The last 12 months have been particularly exciting for HR tech. Over the holidays, it was great to stop and reflect on the pace of changing HR technology and consider what 2019 has to offer.
More or less every element of HR is currently being reinvented in one way or another, as technology continues to streamline HR activities in increasingly empowering ways.
HR analytics is not only exposing gaps in employee productivity, it is giving HR Directors the chance to reinvent the overall employee experience at their organisation. Sophisticated machine learning algorithms are delivering ground-breaking insights to afford HR professionals a true real-time reflection on the contentment, productivity and engagement of their employees.
So, what does 2019 have to hold and how is HR tech changing?
Going beyond intelligent automation
The biggest game changer and the one HR Directors really need to look out for in 2019 is Robotics Process Automation (RPA). The promise of RPA has been in the waiting for many years, but now the race is on for tech-savvy HR teams adopt RPA rather than looking to shared services and outsourcing.
It doesn’t mean the robots are coming, more that software robots will start to automate processes across multiple different systems.
2018 saw RPA-based companies such as Blue Prism grow at an astonishing rate. What we’re now witnessing is an exciting new layer to the HR tech revolution, where employees can deliver higher-value work whilst software robots effortlessly perform error-free rules based admin tasks. The resulting increase in productivity will be astonishing.
A sharper focus on people analytics
2018 put the spotlight firmly on the importance of people analytics, a fairly niche practice that up until recently hasn’t gained the attention is so rightly deserves in the Board Room.
But with research form the CIPD and Workday concluding that the UK has fallen behind other global regions in its use of people data, there’s a greater professional-wide push for HR teams to have a better understanding of advanced analytics.
Issues with data integrity have held HR teams back from fully exploring the value of people analytics. But 2019 will bring more understanding and with it, the willingness of HR Directors to explore new ways if bringing data mastery into their fold.
2018 witnessed a strong movement towards empowering employees through HR tech, with the emergence of numerous self-service applications and software upgrades.
HR Directors are already beginning to rethink how they harness this renewed sense of empowerment to drive collaboration and productivity.
The balance of power is leaning further towards the employee. Take the access and validation of CVs for instance. Unless you have a sophisticated and extensive talent pool, the chances are you’ll use job boards to access CVs housed in third-party databases. But there’s a distant rumbling of change. With the advent of blockchain, we’re likely to see candidates taking more control over their professional identity.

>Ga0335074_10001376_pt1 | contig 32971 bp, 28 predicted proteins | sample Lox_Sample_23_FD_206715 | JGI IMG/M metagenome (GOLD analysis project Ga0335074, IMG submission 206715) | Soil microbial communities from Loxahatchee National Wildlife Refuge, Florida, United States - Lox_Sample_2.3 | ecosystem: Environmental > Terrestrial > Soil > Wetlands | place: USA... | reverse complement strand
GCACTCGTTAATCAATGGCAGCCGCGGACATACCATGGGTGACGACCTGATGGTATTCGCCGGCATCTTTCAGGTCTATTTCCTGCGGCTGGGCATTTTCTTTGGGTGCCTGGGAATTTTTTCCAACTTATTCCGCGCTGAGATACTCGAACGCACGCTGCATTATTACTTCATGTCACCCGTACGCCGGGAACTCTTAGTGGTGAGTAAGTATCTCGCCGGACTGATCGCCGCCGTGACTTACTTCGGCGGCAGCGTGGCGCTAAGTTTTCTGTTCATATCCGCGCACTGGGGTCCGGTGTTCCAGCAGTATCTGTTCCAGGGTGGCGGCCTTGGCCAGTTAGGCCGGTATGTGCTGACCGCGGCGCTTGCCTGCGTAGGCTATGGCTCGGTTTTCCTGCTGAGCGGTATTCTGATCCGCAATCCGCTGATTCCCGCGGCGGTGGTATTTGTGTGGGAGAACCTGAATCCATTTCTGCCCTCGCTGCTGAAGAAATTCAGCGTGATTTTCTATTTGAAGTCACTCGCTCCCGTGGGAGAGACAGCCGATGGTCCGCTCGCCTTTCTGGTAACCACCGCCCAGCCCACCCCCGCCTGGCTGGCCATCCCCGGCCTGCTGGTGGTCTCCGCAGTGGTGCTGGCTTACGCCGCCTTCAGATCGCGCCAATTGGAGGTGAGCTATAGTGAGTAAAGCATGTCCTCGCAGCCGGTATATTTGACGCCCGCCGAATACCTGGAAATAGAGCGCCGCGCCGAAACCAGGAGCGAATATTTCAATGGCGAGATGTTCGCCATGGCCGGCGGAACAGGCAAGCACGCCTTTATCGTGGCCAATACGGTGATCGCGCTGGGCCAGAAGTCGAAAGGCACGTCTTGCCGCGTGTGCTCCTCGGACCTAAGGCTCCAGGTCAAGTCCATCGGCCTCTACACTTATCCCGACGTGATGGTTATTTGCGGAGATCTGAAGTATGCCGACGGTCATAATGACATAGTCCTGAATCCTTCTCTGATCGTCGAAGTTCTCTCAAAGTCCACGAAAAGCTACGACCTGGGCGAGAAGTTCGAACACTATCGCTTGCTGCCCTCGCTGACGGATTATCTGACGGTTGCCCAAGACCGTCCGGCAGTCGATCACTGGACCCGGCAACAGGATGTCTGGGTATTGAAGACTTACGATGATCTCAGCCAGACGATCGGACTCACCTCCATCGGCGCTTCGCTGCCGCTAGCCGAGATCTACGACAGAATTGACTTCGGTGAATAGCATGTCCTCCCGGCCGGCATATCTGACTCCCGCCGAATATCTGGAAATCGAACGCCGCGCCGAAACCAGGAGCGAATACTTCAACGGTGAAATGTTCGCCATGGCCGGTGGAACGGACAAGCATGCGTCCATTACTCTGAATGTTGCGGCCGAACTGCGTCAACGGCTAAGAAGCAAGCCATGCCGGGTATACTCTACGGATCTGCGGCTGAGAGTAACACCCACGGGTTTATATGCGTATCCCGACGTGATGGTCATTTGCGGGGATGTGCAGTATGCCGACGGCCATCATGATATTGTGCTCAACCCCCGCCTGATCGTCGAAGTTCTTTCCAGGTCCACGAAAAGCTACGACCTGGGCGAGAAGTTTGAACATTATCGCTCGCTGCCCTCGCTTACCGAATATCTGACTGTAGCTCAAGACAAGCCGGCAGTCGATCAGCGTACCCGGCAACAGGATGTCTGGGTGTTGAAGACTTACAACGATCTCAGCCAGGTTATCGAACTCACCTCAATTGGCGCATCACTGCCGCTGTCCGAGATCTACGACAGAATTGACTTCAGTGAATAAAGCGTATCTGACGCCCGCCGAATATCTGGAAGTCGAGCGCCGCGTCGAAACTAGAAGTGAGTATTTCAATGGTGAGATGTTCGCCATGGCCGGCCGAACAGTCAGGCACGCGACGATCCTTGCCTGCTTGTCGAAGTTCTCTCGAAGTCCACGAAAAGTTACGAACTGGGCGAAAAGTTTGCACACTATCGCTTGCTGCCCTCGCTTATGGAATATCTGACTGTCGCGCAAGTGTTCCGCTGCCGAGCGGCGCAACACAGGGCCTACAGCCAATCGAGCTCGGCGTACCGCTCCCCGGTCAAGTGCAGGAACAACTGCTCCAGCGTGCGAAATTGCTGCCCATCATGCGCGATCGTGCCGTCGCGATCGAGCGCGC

Blockchain is already been used within the tech recruitment space. Zinc, for example, ‘open sources’ the entire interview process by collating and securely storing a candidate’s work history, right to work documentation and personal details. For those employees who register their details, there’s a renewed sense of empowerment and control over their professional identity so that they can be matched more accurately to their ideal role. From 2019 onwards, we’re likely to see this replicated across other industry sectors.
Blue sky thinking being applied to HR
Ironically, HR has the least standardised back-office function within organisations. I realise this is a generalisation, but traditionalism still has its hold.
But there has been a shift in the last 12 months. We are gradually seeing traditional HR structures and employee hierarchies being phased out as employees become more empowered and expect more from technology in the workplace.
2019 will see further adoption of the blue-sky project management approach to HR where linear structures are replaced by more dynamic project-managed consolidated workforce management solutions in the cloud.
Virtual talent management
Augmented Reality and Virtual Reality have been busy nestling their way into talent acquisition as tech-savvy employers aim to capture top talent.
2018 saw a number of new software launches. It’s not unusual to be taken on a virtual tour of the workplace or to complete a VR assessment as part of the recruitment process. It’s becoming easier than ever to put new employees to the test in real-life scenarios so that they can run through everyday tasks they’ll be responsible for ahead of starting work.
Micro-learning takes centre-stage
Now more than ever, employees are having to constantly up-skill and they are acutely aware of this. As a result, businesses are moving away from rigid traditional training structures to self-directed learning supported by HR tech.
2019 is likely to see the adoption of more platforms that facilitate mobile-optimised, collaborative micro-learning. The market for talent management suites will continue to mature and user-generated content and idea sharing will dominate.